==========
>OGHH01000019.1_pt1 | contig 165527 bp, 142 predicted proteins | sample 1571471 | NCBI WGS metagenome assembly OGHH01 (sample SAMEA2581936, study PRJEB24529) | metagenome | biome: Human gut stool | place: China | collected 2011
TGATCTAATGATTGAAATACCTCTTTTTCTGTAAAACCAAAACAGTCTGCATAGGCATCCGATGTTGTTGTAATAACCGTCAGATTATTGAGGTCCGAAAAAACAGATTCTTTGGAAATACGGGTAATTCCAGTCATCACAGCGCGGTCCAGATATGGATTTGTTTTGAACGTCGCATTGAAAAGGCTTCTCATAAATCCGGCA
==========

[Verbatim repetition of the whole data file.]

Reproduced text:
>OGHH01000019.1_pt1 | contig 165527 bp, 142 predicted proteins | sample 1571471 | NCBI WGS metagenome assembly OGHH01 (sample SAMEA2581936, study PRJEB24529) | metagenome | biome: Human gut stool | place: China | collected 2011
TGATCTAATGATTGAAATACCTCTTTTTCTGTAAAACCAAAACAGTCTGCATAGGCATCCGATGTTGTTGTAATAACCGTCAGATTATTGAGGTCCGAAAAAACAGATTCTTTGGAAATACGGGTAATTCCAGTCATCACAGCGCGGTCCAGATATGGATTTGTTTTGAACGTCGCATTGAAAAGGCTTCTCATAAATCCGGCA